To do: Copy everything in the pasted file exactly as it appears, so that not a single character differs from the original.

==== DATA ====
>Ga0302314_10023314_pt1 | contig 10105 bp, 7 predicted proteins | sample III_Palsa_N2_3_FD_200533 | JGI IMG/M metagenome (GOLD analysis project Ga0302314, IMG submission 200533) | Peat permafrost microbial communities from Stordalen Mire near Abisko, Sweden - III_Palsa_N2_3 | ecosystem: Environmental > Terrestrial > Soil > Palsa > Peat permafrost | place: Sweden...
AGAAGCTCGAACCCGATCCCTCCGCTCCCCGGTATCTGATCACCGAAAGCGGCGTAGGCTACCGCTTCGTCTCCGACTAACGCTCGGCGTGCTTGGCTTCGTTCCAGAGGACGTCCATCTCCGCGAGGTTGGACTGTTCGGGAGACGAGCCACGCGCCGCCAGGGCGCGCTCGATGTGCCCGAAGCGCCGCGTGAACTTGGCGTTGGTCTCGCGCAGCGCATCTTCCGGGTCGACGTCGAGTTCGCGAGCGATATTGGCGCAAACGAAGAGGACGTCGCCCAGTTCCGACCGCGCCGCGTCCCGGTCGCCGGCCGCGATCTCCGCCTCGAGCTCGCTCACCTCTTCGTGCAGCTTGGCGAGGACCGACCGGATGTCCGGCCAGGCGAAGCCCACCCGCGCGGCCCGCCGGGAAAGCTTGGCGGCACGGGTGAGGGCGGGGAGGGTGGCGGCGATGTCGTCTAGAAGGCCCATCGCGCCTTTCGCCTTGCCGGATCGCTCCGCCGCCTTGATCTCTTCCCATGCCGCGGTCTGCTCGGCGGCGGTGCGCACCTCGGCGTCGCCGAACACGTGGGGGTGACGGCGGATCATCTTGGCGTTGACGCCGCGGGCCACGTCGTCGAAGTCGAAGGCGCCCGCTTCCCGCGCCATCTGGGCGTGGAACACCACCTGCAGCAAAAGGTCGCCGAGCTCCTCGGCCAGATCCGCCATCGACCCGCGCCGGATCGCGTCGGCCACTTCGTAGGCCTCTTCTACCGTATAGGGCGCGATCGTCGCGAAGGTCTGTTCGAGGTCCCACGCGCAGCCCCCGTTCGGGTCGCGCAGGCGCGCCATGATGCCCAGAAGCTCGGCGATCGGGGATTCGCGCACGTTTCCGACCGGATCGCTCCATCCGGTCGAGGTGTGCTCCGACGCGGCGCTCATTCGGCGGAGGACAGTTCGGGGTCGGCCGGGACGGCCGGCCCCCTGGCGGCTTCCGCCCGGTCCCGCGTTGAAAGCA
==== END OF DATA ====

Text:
>Ga0302314_10023314_pt1 | contig 10105 bp, 7 predicted proteins | sample III_Palsa_N2_3_FD_200533 | JGI IMG/M metagenome (GOLD analysis project Ga0302314, IMG submission 200533) | Peat permafrost microbial communities from Stordalen Mire near Abisko, Sweden - III_Palsa_N2_3 | ecosystem: Environmental > Terrestrial > Soil > Palsa > Peat permafrost | place: Sweden...
AGAAGCTCGAACCCGATCCCTCCGCTCCCCGGTATCTGATCACCGAAAGCGGCGTAGGCTACCGCTTCGTCTCCGACTAACGCTCGGCGTGCTTGGCTTCGTTCCAGAGGACGTCCATCTCCGCGAGGTTGGACTGTTCGGGAGACGAGCCACGCGCCGCCAGGGCGCGCTCGATGTGCCCGAAGCGCCGCGTGAACTTGGCGTTGGTCTCGCGCAGCGCATCTTCCGGGTCGACGTCGAGTTCGCGAGCGATATTGGCGCAAACGAAGAGGACGTCGCCCAGTTCCGACCGCGCCGCGTCCCGGTCGCCGGCCGCGATCTCCGCCTCGAGCTCGCTCACCTCTTCGTGCAGCTTGGCGAGGACCGACCGGATGTCCGGCCAGGCGAAGCCCACCCGCGCGGCCCGCCGGGAAAGCTTGGCGGCACGGGTGAGGGCGGGGAGGGTGGCGGCGATGTCGTCTAGAAGGCCCATCGCGCCTTTCGCCTTGCCGGATCGCTCCGCCGCCTTGATCTCTTCCCATGCCGCGGTCTGCTCGGCGGCGGTGCGCACCTCGGCGTCGCCGAACACGTGGGGGTGACGGCGGATCATCTTGGCGTTGACGCCGCGGGCCACGTCGTCGAAGTCGAAGGCGCCCGCTTCCCGCGCCATCTGGGCGTGGAACACCACCTGCAGCAAAAGGTCGCCGAGCTCCTCGGCCAGATCCGCCATCGACCCGCGCCGGATCGCGTCGGCCACTTCGTAGGCCTCTTCTACCGTATAGGGCGCGATCGTCGCGAAGGTCTGTTCGAGGTCCCACGCGCAGCCCCCGTTCGGGTCGCGCAGGCGCGCCATGATGCCCAGAAGCTCGGCGATCGGGGATTCGCGCACGTTTCCGACCGGATCGCTCCATCCGGTCGAGGTGTGCTCCGACGCGGCGCTCATTCGGCGGAGGACAGTTCGGGGTCGGCCGGGACGGCCGGCCCCCTGGCGGCTTCCGCCCGGTCCCGCGTTGAAAGCA